However, what if it’s the other way around? Technology is being used as a tool to reinforce gender discrimination and marginalization.

Just recently, the Philippine Cybercrime Prevention Act of 2012 or Republic Act 10175 was signed into law. At first, you would think that this is the law that would address emergent forms of technology-related violations such as cyberbullying, cyberharassment, cyberstalking and sex scandals. After all, R.A. 10175, they say was enacted in the name of women - to protect them from violence.

However, it is not clear in the law how it proposes to regulate these online violations. This is what usually happens when the framework is not founded upon the freedoms already won by our very active and dynamic women’s movement.

With R.A. 10175, instead of making the Internet as a liberating tool, as a space for empowerment, it has become a controlling one that creates fears to women.  Obviously, women are at the losing end here.

Offline, putting women in the limelight every after raids in alleged sex dens and beerhouses, already put so much blame and shame on them, while the owners including the men patronizing such businesses were nowhere to be found.

Online, same thing or even worse can happen with the cybersex provision of R.A. 10175. It can make women victims as perpetrators of cybercrimes and penalize them doubly and harshly.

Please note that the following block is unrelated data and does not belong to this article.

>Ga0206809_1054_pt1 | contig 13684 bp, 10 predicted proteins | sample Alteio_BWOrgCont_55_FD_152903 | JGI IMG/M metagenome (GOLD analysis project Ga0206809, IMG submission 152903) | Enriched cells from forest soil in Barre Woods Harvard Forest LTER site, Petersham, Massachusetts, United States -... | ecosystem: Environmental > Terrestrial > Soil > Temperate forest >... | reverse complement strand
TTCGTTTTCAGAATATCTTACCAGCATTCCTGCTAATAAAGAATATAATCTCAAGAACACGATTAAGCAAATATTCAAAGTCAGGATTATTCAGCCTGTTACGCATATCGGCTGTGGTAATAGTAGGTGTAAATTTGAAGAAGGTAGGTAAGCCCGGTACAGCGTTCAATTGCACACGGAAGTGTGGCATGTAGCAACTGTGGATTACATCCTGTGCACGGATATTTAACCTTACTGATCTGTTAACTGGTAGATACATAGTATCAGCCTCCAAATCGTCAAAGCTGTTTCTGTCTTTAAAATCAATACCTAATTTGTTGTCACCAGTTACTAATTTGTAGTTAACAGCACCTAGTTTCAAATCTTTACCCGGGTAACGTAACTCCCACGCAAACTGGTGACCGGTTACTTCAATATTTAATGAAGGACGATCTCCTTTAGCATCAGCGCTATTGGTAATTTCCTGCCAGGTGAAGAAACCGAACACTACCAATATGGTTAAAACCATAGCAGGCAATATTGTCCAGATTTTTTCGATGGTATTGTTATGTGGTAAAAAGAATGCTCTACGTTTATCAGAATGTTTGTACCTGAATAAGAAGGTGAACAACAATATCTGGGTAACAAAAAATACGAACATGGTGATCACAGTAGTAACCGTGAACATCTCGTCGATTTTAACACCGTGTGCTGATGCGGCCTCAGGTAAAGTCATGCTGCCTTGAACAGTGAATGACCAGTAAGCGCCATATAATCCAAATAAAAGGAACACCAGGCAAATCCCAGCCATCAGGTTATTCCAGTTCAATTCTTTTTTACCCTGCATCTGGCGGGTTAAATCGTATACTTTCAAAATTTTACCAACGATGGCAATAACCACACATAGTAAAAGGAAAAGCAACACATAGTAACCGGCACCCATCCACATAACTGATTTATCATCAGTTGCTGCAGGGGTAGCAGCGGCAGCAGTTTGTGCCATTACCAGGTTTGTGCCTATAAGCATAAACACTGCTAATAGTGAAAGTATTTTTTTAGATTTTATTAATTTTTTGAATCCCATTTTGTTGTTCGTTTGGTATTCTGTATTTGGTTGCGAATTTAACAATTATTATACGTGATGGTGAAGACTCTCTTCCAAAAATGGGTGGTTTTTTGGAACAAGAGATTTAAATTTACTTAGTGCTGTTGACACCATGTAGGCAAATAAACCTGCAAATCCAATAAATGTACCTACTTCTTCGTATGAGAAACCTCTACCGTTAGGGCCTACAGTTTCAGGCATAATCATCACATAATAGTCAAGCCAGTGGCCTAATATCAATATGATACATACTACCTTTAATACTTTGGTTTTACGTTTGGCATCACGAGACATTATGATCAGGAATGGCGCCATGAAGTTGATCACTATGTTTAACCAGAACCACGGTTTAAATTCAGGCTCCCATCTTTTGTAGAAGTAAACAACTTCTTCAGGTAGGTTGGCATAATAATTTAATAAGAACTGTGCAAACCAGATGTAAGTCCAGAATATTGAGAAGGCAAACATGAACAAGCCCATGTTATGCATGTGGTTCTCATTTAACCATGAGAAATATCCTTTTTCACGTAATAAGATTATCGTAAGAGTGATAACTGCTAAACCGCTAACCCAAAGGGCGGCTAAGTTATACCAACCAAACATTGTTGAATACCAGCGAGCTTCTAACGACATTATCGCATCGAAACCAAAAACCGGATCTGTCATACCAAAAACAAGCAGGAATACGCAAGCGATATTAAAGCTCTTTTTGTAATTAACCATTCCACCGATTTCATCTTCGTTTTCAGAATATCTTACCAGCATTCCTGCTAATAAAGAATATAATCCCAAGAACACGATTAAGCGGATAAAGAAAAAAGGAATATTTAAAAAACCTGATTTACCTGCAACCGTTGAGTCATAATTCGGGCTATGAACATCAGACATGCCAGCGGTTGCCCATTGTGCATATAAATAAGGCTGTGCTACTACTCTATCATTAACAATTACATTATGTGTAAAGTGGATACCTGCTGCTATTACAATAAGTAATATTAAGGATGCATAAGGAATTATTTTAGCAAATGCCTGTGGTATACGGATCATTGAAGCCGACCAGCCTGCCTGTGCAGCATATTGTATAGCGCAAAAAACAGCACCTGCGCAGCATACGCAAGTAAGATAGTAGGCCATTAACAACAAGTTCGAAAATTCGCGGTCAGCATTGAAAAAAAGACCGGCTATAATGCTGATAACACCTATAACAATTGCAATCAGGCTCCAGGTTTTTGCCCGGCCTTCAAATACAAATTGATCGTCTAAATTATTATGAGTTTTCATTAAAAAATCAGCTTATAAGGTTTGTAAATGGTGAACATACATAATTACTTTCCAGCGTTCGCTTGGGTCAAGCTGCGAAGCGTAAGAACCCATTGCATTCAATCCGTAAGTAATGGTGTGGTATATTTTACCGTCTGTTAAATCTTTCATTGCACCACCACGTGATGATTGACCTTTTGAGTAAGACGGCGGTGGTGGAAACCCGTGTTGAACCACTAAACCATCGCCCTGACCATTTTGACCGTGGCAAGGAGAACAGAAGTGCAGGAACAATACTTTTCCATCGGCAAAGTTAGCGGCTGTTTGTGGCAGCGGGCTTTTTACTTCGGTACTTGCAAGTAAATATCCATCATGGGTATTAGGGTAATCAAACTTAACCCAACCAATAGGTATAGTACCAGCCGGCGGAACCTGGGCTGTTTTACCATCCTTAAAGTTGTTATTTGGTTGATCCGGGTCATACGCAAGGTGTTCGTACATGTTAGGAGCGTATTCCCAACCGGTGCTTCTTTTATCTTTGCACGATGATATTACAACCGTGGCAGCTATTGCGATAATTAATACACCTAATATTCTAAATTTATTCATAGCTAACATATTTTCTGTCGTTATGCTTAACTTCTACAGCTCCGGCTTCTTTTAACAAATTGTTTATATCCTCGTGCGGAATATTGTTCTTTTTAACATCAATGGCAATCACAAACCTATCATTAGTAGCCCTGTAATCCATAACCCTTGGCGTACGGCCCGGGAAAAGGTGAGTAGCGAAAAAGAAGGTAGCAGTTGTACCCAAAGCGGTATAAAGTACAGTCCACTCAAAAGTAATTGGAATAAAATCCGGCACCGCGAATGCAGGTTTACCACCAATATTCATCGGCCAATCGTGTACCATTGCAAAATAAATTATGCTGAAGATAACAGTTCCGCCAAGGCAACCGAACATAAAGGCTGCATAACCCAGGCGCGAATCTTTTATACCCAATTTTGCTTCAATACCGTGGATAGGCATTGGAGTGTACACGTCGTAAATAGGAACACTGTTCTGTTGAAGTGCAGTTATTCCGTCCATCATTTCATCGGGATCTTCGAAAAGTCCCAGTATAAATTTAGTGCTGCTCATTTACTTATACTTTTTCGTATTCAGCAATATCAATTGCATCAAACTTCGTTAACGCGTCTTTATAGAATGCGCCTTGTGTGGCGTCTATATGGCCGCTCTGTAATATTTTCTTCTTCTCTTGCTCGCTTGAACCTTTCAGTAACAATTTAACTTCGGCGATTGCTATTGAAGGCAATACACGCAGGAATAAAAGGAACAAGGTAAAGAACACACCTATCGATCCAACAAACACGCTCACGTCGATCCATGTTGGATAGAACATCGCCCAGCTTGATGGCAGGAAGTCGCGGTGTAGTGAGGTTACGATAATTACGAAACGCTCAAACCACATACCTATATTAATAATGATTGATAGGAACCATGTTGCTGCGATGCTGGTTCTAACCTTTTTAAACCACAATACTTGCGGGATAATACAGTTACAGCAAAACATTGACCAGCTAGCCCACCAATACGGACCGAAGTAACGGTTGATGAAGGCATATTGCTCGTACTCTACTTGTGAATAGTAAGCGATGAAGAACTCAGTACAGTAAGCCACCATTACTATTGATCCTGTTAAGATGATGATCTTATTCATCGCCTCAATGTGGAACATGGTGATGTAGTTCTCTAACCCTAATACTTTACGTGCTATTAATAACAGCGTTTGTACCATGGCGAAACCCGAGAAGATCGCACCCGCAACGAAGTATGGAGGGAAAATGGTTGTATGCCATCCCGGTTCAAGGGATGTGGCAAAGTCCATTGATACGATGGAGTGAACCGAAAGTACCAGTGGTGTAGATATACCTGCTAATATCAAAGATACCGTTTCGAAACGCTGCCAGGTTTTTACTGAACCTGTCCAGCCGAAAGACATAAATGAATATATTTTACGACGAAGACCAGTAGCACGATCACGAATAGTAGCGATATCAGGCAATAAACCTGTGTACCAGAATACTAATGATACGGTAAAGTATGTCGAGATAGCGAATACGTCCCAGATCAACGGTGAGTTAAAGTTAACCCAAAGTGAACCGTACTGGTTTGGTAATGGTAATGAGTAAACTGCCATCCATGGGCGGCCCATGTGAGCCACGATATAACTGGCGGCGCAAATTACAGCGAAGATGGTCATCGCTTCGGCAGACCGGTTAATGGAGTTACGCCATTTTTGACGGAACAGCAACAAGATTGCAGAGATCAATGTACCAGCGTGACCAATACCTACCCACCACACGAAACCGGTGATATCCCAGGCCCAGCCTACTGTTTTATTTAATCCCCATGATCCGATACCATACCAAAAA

On the other hand, there are so much hate speeches, discriminatory notes going against women online. Some women activists belonging to LBTs (lesbians, bisexuals, transgenders) who also supports efforts of the Take Back the Tech Philippine campaign has also received numerous comments on social networking sites on how they were just ‘a waste’ since they are not of the heterosexual orientation. While it gives some comfort that R.A. 10175 will run after cyberbullies, it is not clear on how it will provide corrective measures to these discriminatory acts.

Because of the reinforcement of gender discrimination, marginalization and unwanted social constructs women’s groups have collectively spoken that they wanted R.A. 10175 deleted in their midst. If the government wanted to protect women against violence, the first thing it should have done is to have them onboard and consult them.